That finish might lead some to believe that McLaren has turned the corner with their recent upgrades to the MCL60, but the Hungaroring could pose some unwanted challenges for the team.

As Norris himself outlined following the British GP, the MCL60 still struggles in slow-speed corners:

“But we do have a poor car and I say poor, I would say pretty terrible in the slow-speed corners, extremely difficult to drive. I feel if we’re getting excited and I accept that, but we’re going to go to a couple of tracks coming up where I’m sure people are going to be saying “what have you done now? Like, how has it got so bad all of a sudden.” So, we’ve improved a lot of things: tyre degradation, there’s always little things you try and do with tyre cooling and blah, blah, blah, but nothing big from that side. It’s just this track’s allowed us to look after the tyres nicely, keep them in a good condition. Simple as that. So a lot of it is track-specific.”

That could be a problem this weekend. The Hungaroring is a technical, twisty circuit with a number of slow-speed corners. Described in the past as “Monaco without the walls,” this circuit has a few different turns that could pose problems for the MCL60, such as the right-handed Turn 1, the slow-speed chicane at Turns 6 and 7, and the ending series of Turns from 12 to 14, where drivers navigate a quick series of turns going right, left, and then right again:

Will Pittenger

Unless McLaren has figured out these slow-speed corners, Hungary could look nothing like Silverstone for them.

Can Aston Martin rebound?

Aston Martin got out to a hot start this season, with Fernando Alonso beginning the year with three-straight podiums. That start saw Aston Martin push to second in the Constructors’, and had Alonso nipping at Pérez for second in the Drivers’ standings.

But Alonso’s last podium came a few weeks ago, with a second-place finish in the Canadian Grand Prix. That, coupled with some improvement from other teams — such as Mercedes and McLaren — has seen Aston Martin’s fortunes change somewhat. Mercedes has pulled ahead of them in the Constructors’ standings, and Ferrari has inched closer to them over the past month.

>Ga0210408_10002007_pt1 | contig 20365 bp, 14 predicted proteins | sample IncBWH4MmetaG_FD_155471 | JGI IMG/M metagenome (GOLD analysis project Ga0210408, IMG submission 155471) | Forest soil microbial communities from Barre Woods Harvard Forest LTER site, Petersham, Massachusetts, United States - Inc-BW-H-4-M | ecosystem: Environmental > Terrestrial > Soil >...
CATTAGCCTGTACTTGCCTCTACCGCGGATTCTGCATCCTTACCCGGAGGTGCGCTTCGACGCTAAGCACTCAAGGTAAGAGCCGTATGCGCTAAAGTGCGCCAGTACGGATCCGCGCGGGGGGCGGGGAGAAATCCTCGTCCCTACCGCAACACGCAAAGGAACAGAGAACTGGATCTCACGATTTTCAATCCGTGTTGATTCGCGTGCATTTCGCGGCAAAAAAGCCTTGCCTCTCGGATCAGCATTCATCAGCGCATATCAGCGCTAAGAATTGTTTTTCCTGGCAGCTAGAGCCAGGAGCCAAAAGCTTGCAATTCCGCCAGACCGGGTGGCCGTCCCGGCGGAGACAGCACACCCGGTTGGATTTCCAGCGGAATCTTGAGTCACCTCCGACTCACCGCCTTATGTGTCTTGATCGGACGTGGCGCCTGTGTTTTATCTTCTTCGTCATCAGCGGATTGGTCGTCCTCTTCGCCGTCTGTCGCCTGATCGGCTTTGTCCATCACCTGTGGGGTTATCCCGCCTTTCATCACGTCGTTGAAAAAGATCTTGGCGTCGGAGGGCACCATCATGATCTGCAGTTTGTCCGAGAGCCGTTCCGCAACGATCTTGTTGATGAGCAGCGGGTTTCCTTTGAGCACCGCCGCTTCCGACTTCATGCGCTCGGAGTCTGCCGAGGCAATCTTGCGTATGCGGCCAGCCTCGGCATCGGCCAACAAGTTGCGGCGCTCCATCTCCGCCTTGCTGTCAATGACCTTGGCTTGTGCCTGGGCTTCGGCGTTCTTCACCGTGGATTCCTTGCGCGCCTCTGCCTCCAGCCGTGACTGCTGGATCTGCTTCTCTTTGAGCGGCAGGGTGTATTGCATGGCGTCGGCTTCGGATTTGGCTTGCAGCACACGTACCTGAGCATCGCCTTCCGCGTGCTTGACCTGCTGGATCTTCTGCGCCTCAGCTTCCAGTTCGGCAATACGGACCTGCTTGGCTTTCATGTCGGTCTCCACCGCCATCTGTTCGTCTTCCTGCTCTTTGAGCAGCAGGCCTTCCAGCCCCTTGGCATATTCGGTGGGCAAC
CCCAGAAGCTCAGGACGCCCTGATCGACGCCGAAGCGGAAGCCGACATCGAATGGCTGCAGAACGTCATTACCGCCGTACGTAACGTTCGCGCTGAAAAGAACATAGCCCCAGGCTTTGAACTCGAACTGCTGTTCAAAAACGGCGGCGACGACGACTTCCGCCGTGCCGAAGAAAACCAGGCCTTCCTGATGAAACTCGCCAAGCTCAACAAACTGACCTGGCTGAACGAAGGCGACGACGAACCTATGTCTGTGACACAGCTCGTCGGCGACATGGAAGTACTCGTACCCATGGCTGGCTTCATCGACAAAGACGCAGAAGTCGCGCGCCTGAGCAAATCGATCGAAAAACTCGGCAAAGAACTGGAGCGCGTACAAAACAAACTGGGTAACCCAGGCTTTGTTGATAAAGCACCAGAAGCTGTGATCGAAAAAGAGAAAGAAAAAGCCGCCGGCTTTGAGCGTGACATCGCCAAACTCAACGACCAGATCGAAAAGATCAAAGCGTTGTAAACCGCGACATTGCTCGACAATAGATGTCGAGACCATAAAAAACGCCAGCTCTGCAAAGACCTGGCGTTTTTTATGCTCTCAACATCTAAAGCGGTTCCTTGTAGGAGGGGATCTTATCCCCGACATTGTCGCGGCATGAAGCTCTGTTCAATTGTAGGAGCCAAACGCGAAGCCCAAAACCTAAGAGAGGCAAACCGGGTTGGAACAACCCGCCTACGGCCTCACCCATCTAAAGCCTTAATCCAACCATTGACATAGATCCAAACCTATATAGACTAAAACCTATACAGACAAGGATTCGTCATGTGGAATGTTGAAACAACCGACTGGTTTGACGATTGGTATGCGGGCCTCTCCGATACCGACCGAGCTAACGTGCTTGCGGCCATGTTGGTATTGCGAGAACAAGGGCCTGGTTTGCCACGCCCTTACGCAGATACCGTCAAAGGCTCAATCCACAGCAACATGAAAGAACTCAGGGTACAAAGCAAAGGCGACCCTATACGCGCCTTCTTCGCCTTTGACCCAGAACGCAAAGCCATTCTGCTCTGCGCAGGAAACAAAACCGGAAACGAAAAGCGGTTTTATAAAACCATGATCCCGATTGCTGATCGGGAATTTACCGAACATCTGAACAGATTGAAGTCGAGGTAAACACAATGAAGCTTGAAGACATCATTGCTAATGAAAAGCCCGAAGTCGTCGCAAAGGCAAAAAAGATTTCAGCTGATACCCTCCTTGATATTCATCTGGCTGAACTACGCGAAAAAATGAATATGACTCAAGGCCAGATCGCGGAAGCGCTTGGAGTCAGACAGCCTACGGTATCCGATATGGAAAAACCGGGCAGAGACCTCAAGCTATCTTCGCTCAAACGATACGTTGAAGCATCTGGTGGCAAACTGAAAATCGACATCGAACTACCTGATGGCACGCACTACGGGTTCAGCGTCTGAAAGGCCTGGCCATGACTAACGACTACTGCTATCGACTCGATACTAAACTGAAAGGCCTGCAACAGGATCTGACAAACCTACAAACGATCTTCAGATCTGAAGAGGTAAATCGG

Making matters worse, they are coming off their toughest result of the season. Alonso managed just a seventh-place finish at Silverstone, while teammate Lance Stroll finished outside the points.

Aston Martin’s performance in recent races might blur expectations somewhat. As mentioned above Hungary has been described as “Monaco without the walls,” and in Monte Carlo this year Alonso threatened for pole, and finished second in the Grand Prix.

Hungary has also drawn comparisons to Barcelona, where Alonso finished seventh.

Silly season is here

For many, the most thrilling part of the F1 calendar comes during the summer “silly season.”

If that describes you, then last week must have felt like the start of a new season.

The news of Ricciardo’s return to the grid kicked silly season into full gear, and now the F1 media space is filled with speculation about what the 2024 driver lineup could look like, as well as theories about what the grid could look like in 2025 and beyond.

While only a handful of seats are on track to become available at the end of this season — currently Zhou Guanyu, Tsunoda, Nico Hülkenberg, Lewis Hamilton and Logan Sargeant are the only drivers with expiring contracts — in F1, you’re only as good as your last race.

Just ask De Vries, who had a “multi-year” deal with AlphaTauri. Until he didn’t.

The Ricciardo return has kicked silly season into high gear, with rumblings about Carlos Sainz Jr. heading to Sauber/Audi for 2025, Norris having some kind of “pre-contract” with Ferrari, and Charles Leclerc off to Mercedes at some point in the future.

Some of this might be true. None of it might be.

But that is the beauty of silly season, which is truly upon us.